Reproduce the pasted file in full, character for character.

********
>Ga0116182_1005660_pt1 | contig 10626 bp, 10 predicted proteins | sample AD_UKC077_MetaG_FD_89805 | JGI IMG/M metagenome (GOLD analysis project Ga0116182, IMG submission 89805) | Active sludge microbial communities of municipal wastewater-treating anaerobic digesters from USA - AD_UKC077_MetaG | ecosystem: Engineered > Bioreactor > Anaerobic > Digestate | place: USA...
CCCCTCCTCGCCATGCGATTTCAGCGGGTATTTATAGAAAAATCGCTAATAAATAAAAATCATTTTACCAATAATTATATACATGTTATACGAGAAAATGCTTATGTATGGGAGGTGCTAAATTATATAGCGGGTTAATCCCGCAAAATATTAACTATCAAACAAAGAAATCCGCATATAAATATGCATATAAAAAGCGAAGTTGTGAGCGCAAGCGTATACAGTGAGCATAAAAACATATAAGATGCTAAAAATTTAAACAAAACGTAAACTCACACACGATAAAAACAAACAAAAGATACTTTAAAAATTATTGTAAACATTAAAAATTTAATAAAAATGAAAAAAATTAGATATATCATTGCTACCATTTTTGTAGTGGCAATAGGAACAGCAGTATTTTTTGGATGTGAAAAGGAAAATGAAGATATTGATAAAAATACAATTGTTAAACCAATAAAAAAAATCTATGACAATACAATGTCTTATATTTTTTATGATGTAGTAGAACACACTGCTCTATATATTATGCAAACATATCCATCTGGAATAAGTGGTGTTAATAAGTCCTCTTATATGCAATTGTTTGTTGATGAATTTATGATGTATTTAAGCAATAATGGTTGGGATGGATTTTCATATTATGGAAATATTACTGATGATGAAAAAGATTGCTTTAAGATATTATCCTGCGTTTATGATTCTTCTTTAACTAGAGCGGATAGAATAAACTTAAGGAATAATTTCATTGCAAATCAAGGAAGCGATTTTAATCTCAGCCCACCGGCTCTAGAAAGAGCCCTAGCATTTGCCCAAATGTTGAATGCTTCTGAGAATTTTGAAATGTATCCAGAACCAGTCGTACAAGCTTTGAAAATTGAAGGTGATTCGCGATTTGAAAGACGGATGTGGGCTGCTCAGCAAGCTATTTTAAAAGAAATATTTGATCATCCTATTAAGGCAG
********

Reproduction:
>Ga0116182_1005660_pt1 | contig 10626 bp, 10 predicted proteins | sample AD_UKC077_MetaG_FD_89805 | JGI IMG/M metagenome (GOLD analysis project Ga0116182, IMG submission 89805) | Active sludge microbial communities of municipal wastewater-treating anaerobic digesters from USA - AD_UKC077_MetaG | ecosystem: Engineered > Bioreactor > Anaerobic > Digestate | place: USA...
CCCCTCCTCGCCATGCGATTTCAGCGGGTATTTATAGAAAAATCGCTAATAAATAAAAATCATTTTACCAATAATTATATACATGTTATACGAGAAAATGCTTATGTATGGGAGGTGCTAAATTATATAGCGGGTTAATCCCGCAAAATATTAACTATCAAACAAAGAAATCCGCATATAAATATGCATATAAAAAGCGAAGTTGTGAGCGCAAGCGTATACAGTGAGCATAAAAACATATAAGATGCTAAAAATTTAAACAAAACGTAAACTCACACACGATAAAAACAAACAAAAGATACTTTAAAAATTATTGTAAACATTAAAAATTTAATAAAAATGAAAAAAATTAGATATATCATTGCTACCATTTTTGTAGTGGCAATAGGAACAGCAGTATTTTTTGGATGTGAAAAGGAAAATGAAGATATTGATAAAAATACAATTGTTAAACCAATAAAAAAAATCTATGACAATACAATGTCTTATATTTTTTATGATGTAGTAGAACACACTGCTCTATATATTATGCAAACATATCCATCTGGAATAAGTGGTGTTAATAAGTCCTCTTATATGCAATTGTTTGTTGATGAATTTATGATGTATTTAAGCAATAATGGTTGGGATGGATTTTCATATTATGGAAATATTACTGATGATGAAAAAGATTGCTTTAAGATATTATCCTGCGTTTATGATTCTTCTTTAACTAGAGCGGATAGAATAAACTTAAGGAATAATTTCATTGCAAATCAAGGAAGCGATTTTAATCTCAGCCCACCGGCTCTAGAAAGAGCCCTAGCATTTGCCCAAATGTTGAATGCTTCTGAGAATTTTGAAATGTATCCAGAACCAGTCGTACAAGCTTTGAAAATTGAAGGTGATTCGCGATTTGAAAGACGGATGTGGGCTGCTCAGCAAGCTATTTTAAAAGAAATATTTGATCATCCTATTAAGGCAG